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Getting a Theale for the world of work

Even as an adult, the great thing about attending a Career Footsteps event is hearing the stories of the volunteers. The people sharing their professional journeys at this week’s event at Theale Green School in Berkshire, had probably touched on most of the globe between them and there was also an animal theme.

Emma Terleske who is Director of Conscientious Communications led around 70 year seven students is a series of exercises in communication techniques; how we engage with people, the importance of listening and how we use body language. Emma has particular insight as her colleague is visually impaired and she described how she helps her in the office. Clearly it’s an issue close to her heart as she shared a picture of Lance, a Labrador and former guide dog who has found a home with Emma since his retirement. Big ‘aahhs’ all round – including from me!

Chris Snape found his career path at a career event; too impatient to join one of the long queues, Chris’s father opted for the only stand without a wait, the Merchant Navy. It turned out to be a serendipitous decision. Chris worked at sea for 20 years, achieving the rank of Captain aged just 34. Among the things I learned from Chris’s talk were;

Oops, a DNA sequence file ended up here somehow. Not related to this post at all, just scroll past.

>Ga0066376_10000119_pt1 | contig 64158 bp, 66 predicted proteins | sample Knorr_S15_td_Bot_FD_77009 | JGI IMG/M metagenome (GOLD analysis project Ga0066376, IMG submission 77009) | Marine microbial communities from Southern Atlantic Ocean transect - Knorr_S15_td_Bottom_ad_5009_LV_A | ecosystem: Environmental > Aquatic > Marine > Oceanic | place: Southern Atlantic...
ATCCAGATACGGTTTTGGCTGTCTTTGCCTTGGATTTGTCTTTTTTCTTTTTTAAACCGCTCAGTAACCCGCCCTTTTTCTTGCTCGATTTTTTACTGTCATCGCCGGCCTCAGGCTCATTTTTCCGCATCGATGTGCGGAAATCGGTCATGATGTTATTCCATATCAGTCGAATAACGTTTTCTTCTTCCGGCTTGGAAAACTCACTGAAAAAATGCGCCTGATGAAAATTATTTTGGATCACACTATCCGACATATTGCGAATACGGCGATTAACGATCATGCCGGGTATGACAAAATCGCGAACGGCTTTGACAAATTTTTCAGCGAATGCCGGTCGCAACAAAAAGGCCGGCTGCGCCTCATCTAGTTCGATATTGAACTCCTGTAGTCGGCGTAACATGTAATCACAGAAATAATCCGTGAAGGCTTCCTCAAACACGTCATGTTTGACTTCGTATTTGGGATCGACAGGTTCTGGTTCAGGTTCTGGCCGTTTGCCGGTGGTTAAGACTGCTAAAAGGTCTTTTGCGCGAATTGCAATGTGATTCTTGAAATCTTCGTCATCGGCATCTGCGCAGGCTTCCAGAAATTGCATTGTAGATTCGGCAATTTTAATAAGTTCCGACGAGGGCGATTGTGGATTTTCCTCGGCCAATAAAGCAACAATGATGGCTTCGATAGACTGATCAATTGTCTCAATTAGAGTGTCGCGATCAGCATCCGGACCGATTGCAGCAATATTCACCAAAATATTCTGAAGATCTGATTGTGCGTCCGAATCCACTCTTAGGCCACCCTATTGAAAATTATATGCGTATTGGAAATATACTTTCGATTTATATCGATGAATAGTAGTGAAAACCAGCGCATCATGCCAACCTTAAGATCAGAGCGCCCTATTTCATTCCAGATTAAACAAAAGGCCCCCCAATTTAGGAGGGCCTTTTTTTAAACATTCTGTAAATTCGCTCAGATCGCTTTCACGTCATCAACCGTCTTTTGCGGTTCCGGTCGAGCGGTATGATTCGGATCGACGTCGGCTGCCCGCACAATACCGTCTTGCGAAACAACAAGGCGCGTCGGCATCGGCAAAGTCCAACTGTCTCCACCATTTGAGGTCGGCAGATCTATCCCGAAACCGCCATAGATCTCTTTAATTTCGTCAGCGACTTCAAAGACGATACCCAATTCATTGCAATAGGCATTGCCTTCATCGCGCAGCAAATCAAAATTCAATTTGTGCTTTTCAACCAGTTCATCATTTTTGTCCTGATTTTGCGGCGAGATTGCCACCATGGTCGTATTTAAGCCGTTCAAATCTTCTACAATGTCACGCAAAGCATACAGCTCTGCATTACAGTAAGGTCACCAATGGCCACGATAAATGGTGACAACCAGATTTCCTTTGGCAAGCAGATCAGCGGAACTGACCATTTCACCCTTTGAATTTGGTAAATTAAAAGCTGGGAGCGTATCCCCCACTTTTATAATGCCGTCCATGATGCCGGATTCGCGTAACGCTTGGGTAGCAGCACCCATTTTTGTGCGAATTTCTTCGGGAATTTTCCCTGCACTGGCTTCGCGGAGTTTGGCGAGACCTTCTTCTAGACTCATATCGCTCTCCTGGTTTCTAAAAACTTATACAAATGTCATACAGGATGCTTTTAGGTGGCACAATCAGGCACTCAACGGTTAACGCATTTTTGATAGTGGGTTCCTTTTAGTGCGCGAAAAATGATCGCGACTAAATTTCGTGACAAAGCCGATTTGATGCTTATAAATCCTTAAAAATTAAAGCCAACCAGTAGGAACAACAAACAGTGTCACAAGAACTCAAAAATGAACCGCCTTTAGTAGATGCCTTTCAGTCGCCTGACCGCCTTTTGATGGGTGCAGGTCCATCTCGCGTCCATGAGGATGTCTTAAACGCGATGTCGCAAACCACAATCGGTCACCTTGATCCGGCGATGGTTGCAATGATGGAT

•Old ships are recycled to make reinforcement bars

LAGER is a Norwegian word meaning storage tank

•Everybody loves a photograph of a seal pup!

The year group asked Chris some great questions. What would he have done if he hadn’t joined the Navy? Computer programming because I really enjoy that and it’s important to do something you love. The thing you’re most proud of? Coming from a not very wealthy background in Blackpool and not doing great at school and then exceeding expectations and doing better than anyone expected.

Alison Flower also worked for Shell and more recently studied for an NVQ qualification in coaching and mentoring. She shared business consultant and Good to Great author, Jim Collins concept of the hedgehog; find something you’re passionate about and good at, and that’s what will be most profitable. In both senses of the word.

It was very inspiring to hear the students sharing what they love – acrobatics, football, computing science, art and design – and the jobs they want in the future – geographer, YouTuber, policeman, archaeologist, carpenter.

What the event did achieve was to open up possibilities for the students, get them thinking about what the world of work might be like and where their place might be in it. 

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